Blankenship criticized the political action committee of railroad company CSX for donating to the campaign of Speaker of the House Nancy Pelosi, and also Caterpillar, a top manufacturer of construction and mining equipment, for supporting caps on emissions of carbon dioxide.
"In my view they are un-American, and I have told them so," Blankenship said of Caterpillar.
Well, American corporate history is replete with companies playing both sides of the fence (contributing to both parties); its worked pretty well for them. Moreover, I'd be willing to bet that Blankenship donates to some WV Democrats; they run the state he's digging up for coal, so I'd imagine that he'd find a need to buy some access here. So, this is the pot calling the kettle black. And I'm sure that Caterpillar was very frightened to hear that Don Blankenship thought they were "un-American." Caterpillar has more problems (recession) than whatever crap Blankenship can throw their way.
Blankenship told the crowd their own government is the worst enemy of American labor today, and asked if they want a government that shuts down coal mines.
He dismissed the notion of global warming, and criticized TV ads that say it's real.
"Only God can change the Earth's temperature, not Al Gore," he said, later adding, "Global warming is pure make-believe."
This is the real howler in the article. I've never seen the (neo-Creationist) argument that global warming is incorrect because only the divine being can cause temperature shifts. This is a particularly nice utilization of Creationism: only God can move massive things like the earth and heavens, and our entire planet's weather is clearly in that camp of objects, so puny humans couldn't possibly have done anything to actually cause temperatures to change. Thus, QED, there is no global warming. (Note, by the way, that the actual logic here doesn't argue that there can't be global warming, only that any global warming must be caused by God, not by people. So there still can be global warming; its just a sign of divine dissatisfaction. I think that might be worse than the regular "humans did it" version.)
Like Nugent and others, Blankenship called on the crowd to contact their lawmakers to discourage cap-and-trade legislation.
"This crowd will scare these politicians to death," Blankenship said. "We all need to learn that cap-and-trade is a Ponzi scheme."
How is cap-and-trade like a Ponzi scheme? A Ponzi scheme uses a small number of suckers to create a larger group; paying off the few to suck in the many. A cap-and-trade system (even by the warped standards of the wingnuts) is a rationing scheme that will cause businesses to fail because they'll pay to pollute (and go out of business). How is one like the other? He's just making shit up at this point.
There aren't anymore good (awful) quotes in the article (the best of the rest is a Nuge quote telling everyone to "pack 'em and stack 'em" during deer hunting; but Nuge always says crazy shit like that, so I can't even begin to get worked up), so I'll call it quits here. I'm very glad this happened a long way away from me, and none of the crazies were local.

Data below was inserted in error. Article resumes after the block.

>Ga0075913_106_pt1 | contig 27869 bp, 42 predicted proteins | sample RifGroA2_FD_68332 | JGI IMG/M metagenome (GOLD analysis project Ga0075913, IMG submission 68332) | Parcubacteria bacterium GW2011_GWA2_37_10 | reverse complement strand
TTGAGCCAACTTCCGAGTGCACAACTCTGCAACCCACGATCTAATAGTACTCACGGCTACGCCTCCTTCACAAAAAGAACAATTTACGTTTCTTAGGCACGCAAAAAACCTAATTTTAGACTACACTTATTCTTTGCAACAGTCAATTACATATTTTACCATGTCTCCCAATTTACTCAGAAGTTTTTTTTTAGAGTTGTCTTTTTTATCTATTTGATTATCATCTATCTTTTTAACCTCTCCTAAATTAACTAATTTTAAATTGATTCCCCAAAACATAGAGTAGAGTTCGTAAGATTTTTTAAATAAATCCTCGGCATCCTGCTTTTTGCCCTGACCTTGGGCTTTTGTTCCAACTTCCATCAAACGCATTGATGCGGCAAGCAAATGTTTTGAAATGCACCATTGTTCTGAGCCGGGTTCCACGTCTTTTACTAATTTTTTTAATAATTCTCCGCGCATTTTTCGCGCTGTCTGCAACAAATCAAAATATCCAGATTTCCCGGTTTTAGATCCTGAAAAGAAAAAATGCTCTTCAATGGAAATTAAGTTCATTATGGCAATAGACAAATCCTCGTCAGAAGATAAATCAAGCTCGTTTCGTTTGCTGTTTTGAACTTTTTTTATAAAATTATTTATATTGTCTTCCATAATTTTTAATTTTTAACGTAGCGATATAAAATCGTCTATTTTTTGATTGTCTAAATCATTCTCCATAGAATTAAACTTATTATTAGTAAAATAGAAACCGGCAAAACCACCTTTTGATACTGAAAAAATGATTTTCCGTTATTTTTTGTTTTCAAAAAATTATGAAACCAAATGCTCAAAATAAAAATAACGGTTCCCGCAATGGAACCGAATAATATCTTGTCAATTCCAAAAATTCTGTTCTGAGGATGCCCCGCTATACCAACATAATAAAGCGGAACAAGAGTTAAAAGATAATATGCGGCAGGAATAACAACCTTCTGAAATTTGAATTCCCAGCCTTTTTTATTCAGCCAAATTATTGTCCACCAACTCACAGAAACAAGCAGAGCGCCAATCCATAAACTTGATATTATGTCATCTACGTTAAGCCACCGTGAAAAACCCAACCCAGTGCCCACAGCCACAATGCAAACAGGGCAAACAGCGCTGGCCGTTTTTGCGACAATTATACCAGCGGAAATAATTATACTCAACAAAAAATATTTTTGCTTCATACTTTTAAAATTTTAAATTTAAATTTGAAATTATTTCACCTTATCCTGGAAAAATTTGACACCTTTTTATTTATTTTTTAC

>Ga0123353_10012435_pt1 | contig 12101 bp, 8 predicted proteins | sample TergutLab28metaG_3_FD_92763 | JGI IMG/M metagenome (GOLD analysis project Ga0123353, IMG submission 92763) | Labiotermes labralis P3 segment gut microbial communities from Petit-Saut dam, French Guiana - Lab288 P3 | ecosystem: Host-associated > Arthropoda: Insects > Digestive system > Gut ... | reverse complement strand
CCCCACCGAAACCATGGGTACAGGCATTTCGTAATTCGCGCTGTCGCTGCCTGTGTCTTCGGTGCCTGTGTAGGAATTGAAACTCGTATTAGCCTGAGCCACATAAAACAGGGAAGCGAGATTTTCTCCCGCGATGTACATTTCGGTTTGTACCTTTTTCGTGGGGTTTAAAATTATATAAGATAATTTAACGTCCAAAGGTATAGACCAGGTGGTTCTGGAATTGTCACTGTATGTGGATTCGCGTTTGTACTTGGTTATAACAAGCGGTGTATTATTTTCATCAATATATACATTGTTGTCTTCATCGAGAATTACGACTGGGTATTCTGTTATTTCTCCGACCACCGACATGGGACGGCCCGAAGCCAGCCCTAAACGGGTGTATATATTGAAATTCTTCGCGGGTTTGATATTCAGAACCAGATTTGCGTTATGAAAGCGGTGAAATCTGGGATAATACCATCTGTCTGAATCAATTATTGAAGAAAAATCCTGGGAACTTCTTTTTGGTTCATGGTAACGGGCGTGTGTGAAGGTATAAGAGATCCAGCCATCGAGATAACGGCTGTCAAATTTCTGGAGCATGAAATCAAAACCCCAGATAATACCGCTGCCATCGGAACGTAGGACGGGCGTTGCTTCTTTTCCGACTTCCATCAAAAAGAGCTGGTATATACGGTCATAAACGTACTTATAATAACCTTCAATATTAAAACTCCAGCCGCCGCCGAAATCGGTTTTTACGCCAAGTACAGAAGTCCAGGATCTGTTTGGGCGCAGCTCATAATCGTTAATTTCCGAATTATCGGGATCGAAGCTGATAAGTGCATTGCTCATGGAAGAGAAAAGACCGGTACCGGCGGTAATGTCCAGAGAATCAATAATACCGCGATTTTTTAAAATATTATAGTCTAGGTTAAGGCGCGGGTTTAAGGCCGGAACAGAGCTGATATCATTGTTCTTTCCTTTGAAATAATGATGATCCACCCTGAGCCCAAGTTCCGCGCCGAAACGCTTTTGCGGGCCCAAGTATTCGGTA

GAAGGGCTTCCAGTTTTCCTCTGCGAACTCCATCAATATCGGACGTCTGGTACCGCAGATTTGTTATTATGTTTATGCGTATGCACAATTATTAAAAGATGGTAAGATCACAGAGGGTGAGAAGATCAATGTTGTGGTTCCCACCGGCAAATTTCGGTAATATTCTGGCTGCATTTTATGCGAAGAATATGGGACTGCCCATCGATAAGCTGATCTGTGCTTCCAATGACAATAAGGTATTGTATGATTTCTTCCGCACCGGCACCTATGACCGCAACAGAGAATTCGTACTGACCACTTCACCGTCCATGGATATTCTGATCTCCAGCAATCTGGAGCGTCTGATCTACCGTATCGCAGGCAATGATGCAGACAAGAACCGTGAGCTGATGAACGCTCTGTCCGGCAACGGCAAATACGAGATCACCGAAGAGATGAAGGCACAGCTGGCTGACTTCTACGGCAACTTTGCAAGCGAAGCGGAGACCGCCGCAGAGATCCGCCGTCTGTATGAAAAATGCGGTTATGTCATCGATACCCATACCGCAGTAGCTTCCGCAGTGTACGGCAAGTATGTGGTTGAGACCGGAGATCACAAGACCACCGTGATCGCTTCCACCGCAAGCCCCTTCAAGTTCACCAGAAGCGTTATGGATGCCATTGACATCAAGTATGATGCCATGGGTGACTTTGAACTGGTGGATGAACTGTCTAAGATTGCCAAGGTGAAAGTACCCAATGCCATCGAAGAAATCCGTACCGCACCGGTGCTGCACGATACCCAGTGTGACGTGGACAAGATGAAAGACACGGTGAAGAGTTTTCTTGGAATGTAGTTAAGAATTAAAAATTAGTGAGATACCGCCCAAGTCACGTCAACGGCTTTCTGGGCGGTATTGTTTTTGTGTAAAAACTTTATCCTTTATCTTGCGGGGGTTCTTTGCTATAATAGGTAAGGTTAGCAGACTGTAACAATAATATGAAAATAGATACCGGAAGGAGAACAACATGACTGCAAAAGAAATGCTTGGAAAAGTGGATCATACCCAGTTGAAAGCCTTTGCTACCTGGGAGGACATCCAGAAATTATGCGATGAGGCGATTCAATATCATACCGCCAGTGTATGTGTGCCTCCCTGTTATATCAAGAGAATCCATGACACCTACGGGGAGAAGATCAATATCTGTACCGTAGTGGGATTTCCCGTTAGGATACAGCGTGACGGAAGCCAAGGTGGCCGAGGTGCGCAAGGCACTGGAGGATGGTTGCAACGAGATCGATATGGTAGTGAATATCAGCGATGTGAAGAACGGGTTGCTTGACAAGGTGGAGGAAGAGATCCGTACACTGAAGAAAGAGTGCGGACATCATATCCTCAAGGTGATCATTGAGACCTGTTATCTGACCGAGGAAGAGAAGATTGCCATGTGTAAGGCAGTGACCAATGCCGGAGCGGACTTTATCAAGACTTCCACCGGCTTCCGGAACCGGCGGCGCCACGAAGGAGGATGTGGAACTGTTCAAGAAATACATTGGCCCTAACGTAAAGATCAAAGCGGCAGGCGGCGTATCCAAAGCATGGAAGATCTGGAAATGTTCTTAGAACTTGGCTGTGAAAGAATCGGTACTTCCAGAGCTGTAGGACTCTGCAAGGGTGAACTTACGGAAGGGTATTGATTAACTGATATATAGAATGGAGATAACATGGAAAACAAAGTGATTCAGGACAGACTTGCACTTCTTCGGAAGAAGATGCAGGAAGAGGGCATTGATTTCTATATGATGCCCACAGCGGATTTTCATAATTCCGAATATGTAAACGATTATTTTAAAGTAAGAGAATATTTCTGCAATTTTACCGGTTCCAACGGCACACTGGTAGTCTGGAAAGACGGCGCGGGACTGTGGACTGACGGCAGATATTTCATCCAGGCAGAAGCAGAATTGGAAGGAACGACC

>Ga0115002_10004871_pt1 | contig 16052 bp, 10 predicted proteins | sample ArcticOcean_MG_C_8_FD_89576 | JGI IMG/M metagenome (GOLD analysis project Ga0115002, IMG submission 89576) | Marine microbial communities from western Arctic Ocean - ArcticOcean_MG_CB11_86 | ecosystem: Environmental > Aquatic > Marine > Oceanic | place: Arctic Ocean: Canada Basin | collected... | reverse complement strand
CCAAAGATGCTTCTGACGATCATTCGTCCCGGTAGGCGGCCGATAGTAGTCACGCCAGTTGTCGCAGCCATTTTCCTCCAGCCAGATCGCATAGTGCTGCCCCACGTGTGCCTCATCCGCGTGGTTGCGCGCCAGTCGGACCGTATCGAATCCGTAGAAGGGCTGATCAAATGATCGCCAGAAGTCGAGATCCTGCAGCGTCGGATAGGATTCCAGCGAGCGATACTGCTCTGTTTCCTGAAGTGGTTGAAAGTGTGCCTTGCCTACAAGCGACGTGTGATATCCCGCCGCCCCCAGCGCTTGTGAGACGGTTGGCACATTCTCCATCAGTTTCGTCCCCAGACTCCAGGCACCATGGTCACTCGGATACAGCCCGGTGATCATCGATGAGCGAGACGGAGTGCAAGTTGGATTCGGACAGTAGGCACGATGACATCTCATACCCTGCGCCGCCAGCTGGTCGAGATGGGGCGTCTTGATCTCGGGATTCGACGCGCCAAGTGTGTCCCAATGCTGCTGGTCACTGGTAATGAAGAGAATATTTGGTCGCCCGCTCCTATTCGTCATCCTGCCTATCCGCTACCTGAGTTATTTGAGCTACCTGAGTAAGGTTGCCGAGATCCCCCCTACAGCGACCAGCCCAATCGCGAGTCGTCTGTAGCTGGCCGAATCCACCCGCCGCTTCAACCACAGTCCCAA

Its depressing that the wingnuts have destroyed rational discourse at this point. There are real issues facing us, decisions that will likely have generational impacts (health care, budget deficits, reforms of financial services, global warming legislation), and we have no rational debate about any of it. I'm not sure when rational discussion died, but it was somewhere around election time last year. I think those on the left though the election had actually decided something, and we'd all get to argue about how far Obama could take us. Those on the right took the election as a sign that they should double-down on their LSD and see how many people they could convince to join them on a walk to Pluto. There doesn't seem to be much in the way of shared ideology or belief between the two camps at this point, and the national dialog reflects that (Liberals: "We should do something about all the people without health care." Republicans: "BOOGA-BOOGA! SOCIALISTFASCISTCOMMIE! SHOW ME YOUR BIRTH CERTIFICATE! NO PRESIDENTS IN PUBLIC SCHOOLS! DEMOCRATS WANT DEATH PANELS TO ELIMINATE MEDICARE! QUICK, I NEED MORE LSD!). I'm not sure any rational argument will bring the sides close enough to have a rational argument.
On the other hand, has anyone noticed that foreign policy issues have pretty much fallen off the table? The only thing going on is a low-scale debate among elites (and mostly left-wing ones at that) about whether the US should stay on in Afghanistan, or start moving out of there soonish. Everything else is mostly non-controversial (Iraq, North Korea, Israel, China, etc.). There are lots of international problems, but no one in the US seems to care much at this point. Which is strange, since the election was about a whole host of international problems that are still there, but just ignored by Americans.
We live in a very weird country right now.
One of the courses I teach is the university class on wine appreciation. Technically, I co-teach it, but I have the fun part of the job (wine tasting). We have about a hundred students, and the class fills up very quickly (usually within a few minutes of the pre-registration system going online in the previous semester).
We had 75% attendance tonight.
I'm beginning to wonder about the motivations (or distinct lack thereof) of modern college students when they can't be bothered to go to a wine tasting class. I mean, what's the motivation to miss the drinking class, before going out drinking (a common occurrence among undergrads on a Tuesday night, by the way)?
Note to students: Someday, I'm retiring, and all you sorry bastards are going to have to support my Social Security checks. I will not be pleased if they shrink.
The Israeli attack on Osirak wasn't even the first attack on that facility. Joshua Pollack reviews the long history of such attacks. And the last attack he proposes to include on such a list is interesting. It seems reasonable to me to include attacks on facility personnel as well as attacks on the buildings.